Vanity aside, this natural breakdown of collagen can cause a range of health problems. You can protect your collagen stores by avoiding UV exposure, smoking, and sugar, or go one step further and supplement with peptide collagen.

For ingestible collagen to be readily absorbed it must be small enough - large molecules are unable to be utilised by the body and will pass through the digestive tract without having any effect. Adashiko peptide collagen has an advanced molecule size of 5000 Daltons, making it highly absorbable and effective.


The benefits of Adashiko collagen

  • Replenishes and boosts collagen levels in the body.
  • Provides multidimensional support for full body health, strength and elasticity.
  • Supports joints, ligaments, and cartilage for greater mobility and flexibility.
  • Creates firmer, smoother, younger-looking skin.
  • Reduces fine lines, wrinkles, and pigmentation.
  • Strengthens and fortifies hair, skin, and nails.
  • Encourages recovery after sport, exercise, injury, and surgery.
  • Supports lean muscle mass and weight loss due to its satiating effect.
  • Promotes healthy digestion and heals the gut lining.

Learn more about Adashiko here


The mind/body link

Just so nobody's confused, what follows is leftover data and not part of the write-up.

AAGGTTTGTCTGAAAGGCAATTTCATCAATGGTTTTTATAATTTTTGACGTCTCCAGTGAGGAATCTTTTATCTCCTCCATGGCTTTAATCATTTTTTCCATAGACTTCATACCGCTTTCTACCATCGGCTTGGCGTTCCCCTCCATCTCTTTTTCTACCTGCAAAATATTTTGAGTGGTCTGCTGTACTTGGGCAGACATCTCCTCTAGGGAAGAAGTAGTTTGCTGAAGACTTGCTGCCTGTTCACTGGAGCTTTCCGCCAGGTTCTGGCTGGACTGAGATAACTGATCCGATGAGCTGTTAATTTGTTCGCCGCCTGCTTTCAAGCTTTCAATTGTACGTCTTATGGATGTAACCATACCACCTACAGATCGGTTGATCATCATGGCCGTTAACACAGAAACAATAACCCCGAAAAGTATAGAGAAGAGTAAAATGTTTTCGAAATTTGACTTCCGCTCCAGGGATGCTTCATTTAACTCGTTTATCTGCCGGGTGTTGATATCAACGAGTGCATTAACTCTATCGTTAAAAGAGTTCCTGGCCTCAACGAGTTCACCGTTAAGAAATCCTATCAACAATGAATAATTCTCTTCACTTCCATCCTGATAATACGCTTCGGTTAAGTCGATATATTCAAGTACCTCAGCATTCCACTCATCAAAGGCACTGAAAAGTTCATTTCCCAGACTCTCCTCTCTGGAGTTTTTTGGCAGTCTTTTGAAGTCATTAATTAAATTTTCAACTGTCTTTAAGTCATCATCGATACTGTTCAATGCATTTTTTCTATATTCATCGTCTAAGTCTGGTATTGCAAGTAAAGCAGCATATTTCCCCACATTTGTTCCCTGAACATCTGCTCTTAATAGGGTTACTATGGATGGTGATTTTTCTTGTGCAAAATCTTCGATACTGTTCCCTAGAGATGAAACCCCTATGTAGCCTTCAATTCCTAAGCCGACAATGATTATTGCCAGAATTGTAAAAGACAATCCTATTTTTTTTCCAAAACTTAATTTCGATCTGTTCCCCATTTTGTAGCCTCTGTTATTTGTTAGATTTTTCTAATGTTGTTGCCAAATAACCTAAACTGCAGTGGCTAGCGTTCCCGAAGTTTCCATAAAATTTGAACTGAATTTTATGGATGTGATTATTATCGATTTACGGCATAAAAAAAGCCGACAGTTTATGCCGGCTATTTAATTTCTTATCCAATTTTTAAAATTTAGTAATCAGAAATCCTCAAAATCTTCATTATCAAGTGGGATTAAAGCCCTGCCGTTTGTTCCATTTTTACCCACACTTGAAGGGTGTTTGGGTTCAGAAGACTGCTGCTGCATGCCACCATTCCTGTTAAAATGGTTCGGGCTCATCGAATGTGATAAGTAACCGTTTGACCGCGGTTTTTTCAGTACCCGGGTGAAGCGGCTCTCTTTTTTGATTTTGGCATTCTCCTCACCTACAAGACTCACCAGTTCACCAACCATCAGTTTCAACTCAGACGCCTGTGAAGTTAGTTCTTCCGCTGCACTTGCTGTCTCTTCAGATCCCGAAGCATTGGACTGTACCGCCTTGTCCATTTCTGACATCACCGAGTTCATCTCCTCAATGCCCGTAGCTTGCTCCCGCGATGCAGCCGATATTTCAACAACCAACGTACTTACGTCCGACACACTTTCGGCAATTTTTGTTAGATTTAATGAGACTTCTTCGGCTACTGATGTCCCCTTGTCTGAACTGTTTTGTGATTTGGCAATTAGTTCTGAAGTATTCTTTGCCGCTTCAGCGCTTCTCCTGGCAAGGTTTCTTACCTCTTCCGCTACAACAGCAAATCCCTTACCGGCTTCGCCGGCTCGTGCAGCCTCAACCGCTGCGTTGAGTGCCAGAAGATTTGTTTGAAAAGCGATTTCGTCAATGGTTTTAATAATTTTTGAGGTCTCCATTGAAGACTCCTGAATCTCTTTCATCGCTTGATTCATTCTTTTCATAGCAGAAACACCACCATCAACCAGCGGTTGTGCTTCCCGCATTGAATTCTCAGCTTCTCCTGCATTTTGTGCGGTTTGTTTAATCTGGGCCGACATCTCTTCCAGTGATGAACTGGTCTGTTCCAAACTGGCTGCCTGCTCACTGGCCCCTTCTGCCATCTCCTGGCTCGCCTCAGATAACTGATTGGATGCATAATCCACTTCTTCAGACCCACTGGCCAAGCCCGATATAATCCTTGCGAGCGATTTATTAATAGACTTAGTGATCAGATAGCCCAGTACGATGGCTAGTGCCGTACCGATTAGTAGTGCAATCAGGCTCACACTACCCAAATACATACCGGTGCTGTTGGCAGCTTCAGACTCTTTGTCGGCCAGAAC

Some say that age is a state of mind, and there is certainly something to be said for the youthful effect of a positive attitude. Practising gratitude, finding purpose, and a sense of community all make for a meaningful life. Mental health is as important as physical health, and focusing on both as we age will stand us in good stead for our older years. 

Reducing stress is also crucial for us to stay healthy. An article from Psychology Today states that "chronic stress accelerates premature aging by shortening DNA telomeres." The effect of stress on the body and mind can be profound.


In summary

  • Regular exercise appears to be one of the absolute best things we can do for our bodies as we age. Being active helps us retain our muscle mass, maintain a healthy weight, low cholesterol, and a robust immune system. 
  • Antioxidants play a role in aging and are best ingested as foods, though supplements can be helpful for an extra boost.
  • Collagen supplementation provides incredible support for the whole body as we age, and as a bonus, can make us look more youthful. 
  • Without a doubt, managing stress and living with purpose and positive attitude will help you live a healthier, happier life.